In the third of a 12-day series, we profile a B.C. program, policy or organization that’s having a positive impact, against the odds.
Rebekah Garriock can see.
She can hear.
And although she uses a wheelchair, it’s not immediately apparent why she needs Piper, a four-year-old Labrador, which is Ms. Garriock’s assistance dog.
Ms. Garriock has a simple answer.
“Independence,” she responds, when asked for the biggest difference the dog makes to her life. “Letting me go out and not worry about – if I drop my purse. Or if I drop my keys.”
For Ms. Garriock – whose mobility is limited as a result of complications resulting from viral meningitis she contracted as an infant – Piper is an integral part of her life, a four-legged companion she affectionately calls her “ball and chain” because the two are always together. If Ms. Garriock drops her keys, Piper picks them up. The dog can press buttons, carry and hold items or retrieve them from a fridge or counter. Piper knows about 75 different commands and is attuned to Ms. Garriock’s voice; praise comes in a high-pitched croon familiar to anyone who’s ever cooed at a baby.
For the Burnaby-based Pacific Assistance Dogs Society, or PADS, Ms. Garriock and Piper are one of dozens of human-canine partnerships the group has co-ordinated since it was launched in 1987 as the Western Handi and Hearing Dogs Society. Guide dogs for the blind have been trained formally for more than 70 years; training dogs to help people with physical and mental-health disabilities has evolved over the past few decades. PADS has trained nearly 600 dogs, 86 of which are now paired with clients in Western Canada.
The process of matching dog and client is time-consuming and expensive. PADS estimates it costs about $30,000 to raise, train and place a dog. Clients pay a $50 registration fee and an additional $250 when they get a dog.
“It’s not a first-come, first-serve basis,” PADS executive director Laura Watamanuk said. “It’s really important that the dog is a match to both personality and lifestyle to make sure you get a successful team.”
Some dogs that go through training don’t make the cut, having been found to lack the work drive required for a service dog or to possess some quirk such as not liking the taste of metal, which makes them unlikely to pick up, say, keys.
PADS places some of those animals as pets, often to homes where children have a developmental or physical disability; others become therapy animals, or what PADS calls Canine Assisted Intervention dogs, which work in various settings with their handlers.
One, named Poppy, is a fixture at Canuck Place, a hospice and palliative-care centre for sick children and their families. Another frequents the Dr. Peter Centre downtown. Still others drop in to hospitals or rehab clinics, where they engage in activities such as stroke rehabilitation by, for example, nudging a ball that a patient has to squeeze to release a treat.
It’s remarkable to see how much harder people will work on such a task when there’s a dog involved, Ms. Watamanuk said.
PADS runs its own breeding program and relies on a network of full- and part-time puppy raisers and trainers. It’s an accredited group and dogs are in demand, but funds are tight. Ms. Watamanuk is applying for grants she hopes will allow the group to develop a training program for dogs rescued from shelters.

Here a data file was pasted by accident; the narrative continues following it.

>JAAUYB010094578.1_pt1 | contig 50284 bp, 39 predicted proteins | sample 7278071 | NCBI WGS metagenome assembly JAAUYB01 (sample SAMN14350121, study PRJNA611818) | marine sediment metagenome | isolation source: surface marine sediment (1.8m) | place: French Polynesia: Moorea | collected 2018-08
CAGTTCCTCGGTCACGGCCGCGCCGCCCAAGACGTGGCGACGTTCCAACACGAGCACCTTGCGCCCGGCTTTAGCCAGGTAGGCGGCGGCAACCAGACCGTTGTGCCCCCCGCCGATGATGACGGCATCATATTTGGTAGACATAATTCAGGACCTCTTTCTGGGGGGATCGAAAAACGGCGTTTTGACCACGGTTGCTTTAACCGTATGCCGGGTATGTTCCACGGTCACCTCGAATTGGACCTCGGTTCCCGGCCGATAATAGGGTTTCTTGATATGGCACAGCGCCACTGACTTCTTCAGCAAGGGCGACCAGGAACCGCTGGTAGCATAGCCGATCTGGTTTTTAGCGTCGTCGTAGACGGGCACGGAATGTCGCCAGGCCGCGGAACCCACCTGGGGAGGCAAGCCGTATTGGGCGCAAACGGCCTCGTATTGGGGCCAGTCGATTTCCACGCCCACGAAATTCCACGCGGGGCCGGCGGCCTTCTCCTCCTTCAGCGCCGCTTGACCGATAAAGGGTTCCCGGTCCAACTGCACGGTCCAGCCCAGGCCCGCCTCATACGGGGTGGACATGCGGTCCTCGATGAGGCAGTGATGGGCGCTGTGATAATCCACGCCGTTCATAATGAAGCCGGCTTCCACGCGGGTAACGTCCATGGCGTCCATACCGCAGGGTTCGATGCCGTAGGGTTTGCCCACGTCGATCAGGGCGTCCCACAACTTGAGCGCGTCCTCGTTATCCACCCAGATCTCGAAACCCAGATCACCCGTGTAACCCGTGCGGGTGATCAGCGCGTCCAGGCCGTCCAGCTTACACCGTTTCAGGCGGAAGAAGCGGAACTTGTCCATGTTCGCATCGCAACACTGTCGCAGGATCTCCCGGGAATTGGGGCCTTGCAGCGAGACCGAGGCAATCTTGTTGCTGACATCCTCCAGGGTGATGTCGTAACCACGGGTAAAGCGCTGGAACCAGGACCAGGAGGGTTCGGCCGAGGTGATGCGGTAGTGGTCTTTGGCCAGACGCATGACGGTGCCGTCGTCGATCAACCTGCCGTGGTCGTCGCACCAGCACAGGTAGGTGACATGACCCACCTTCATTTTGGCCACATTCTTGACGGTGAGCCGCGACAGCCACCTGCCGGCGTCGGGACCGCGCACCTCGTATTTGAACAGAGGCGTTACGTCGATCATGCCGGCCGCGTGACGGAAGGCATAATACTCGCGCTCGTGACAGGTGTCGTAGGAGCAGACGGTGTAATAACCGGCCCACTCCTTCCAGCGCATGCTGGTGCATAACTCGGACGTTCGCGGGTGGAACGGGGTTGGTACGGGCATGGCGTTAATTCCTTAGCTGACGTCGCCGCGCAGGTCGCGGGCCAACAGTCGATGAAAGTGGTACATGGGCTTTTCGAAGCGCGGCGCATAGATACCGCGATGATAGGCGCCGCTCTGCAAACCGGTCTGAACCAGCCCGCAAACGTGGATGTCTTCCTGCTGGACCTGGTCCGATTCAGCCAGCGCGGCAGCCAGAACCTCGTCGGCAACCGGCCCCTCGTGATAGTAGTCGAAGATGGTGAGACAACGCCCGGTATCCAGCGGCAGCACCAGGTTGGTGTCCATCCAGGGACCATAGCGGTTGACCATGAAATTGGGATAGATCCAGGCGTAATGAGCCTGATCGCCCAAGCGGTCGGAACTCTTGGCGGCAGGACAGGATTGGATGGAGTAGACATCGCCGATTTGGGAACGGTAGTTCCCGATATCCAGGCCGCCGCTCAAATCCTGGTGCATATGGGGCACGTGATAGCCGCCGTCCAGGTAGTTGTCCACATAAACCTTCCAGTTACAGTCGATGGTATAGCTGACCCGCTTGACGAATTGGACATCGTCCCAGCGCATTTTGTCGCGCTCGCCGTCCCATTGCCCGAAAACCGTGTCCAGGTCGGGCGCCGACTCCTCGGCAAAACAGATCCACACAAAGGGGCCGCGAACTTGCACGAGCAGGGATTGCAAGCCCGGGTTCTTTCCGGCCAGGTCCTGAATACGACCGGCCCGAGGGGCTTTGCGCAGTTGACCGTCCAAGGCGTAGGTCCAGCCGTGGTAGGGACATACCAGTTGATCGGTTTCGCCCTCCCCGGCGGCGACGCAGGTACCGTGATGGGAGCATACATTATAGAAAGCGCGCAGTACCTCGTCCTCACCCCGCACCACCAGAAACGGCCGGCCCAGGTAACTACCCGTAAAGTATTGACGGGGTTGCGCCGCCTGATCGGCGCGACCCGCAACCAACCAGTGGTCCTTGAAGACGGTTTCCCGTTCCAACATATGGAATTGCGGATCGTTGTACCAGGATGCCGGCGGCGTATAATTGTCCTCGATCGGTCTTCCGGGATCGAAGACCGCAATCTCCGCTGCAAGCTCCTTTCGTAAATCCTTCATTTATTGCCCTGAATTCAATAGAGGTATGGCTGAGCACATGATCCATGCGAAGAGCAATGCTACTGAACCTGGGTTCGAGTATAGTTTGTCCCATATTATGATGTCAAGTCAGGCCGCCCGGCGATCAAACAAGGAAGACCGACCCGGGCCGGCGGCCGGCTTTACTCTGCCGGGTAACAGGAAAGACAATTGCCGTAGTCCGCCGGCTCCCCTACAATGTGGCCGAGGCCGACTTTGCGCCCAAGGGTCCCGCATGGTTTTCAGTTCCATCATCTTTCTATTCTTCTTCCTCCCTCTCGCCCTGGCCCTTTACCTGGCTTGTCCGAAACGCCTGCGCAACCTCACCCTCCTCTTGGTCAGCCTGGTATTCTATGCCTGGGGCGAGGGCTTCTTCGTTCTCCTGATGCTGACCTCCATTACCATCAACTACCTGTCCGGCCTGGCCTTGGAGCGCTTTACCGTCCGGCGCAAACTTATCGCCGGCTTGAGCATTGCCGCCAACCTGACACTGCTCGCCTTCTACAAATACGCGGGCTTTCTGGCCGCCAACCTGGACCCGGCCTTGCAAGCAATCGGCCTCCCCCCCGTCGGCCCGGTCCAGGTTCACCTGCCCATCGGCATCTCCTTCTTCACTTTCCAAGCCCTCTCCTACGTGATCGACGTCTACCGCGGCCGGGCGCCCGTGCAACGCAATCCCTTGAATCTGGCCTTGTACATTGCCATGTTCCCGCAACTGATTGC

The payoff, she says, comes in matching dog and client and seeing both thrive.
As in most relationships, heartache is part of the package. Dogs age quickly. Ms. Garriock, now 32, is on her second.
Her first, Hudson, was a big, amiable Lab she with which she was paired from the age of 20 and stuck with her through her studies at Capilano University, where he got a medal placed around his neck when Ms. Garriock rolled across the stage to receive her degree in business administration.
When he was 10 and going blind, it was time for Hudson to retire. Ms. Garriock felt it was the right thing to do but was worried she might not bond with another dog in the same way. Hudson has been adopted and now lives with close friends of Rebekah's.
When she met Piper, those doubts disappeared, though the two dogs were markedly different. With Hudson, Ms. Garriock relied more on leash corrections; with Piper, she uses her voice and eyes.
“Piper is all about praise,” Ms. Garriock said. “Hudson was all about work. She wants to look me in the eye and say, ‘Did I do a good job?’ She wants to please. She wants to do everything possible to help me.”
Ms. Garriock is currently working at Port Metro Vancouver, through an accessibility program that provides four months of on-the-job training for people with disabilities. Finding work has been a slog; she’s grown accustomed to awkward silence when she asks whether a position could accommodate a service dog and her wheelchair.
The port has run its accessibility program for more than a decade but this is the first time an employee has come with a dog, human-resources director Sandi Case said. Not surprisingly, the pair have been a hit.
“Piper is a delight and Rebekah has been a wonderful person to have as part of our team,” Ms. Case said. “An animal in the workplace overall is a very positive experience and this one even more so. People see the work that Piper does for Rebekah every day and it’s really inspirational.”
Ms. Garriock, who lives with family in North Vancouver, has only praise for PADS, saying she can’t imagine her life without Piper’s help and company.
“Dogs have powerful ways of being in people’s lives,” Ms. Garriock said. “Just coming into work, I have to roll from the SeaBus here every day. That’s two or three blocks. Just to have Piper with me, I feel so much safer. If I fell, I know she would bark and wait with me and get help.
“The elevator button in the Seabus, I can’t reach – she gets it for me. Which is so fabulous – because it’s one less thing I have to ask for help with.”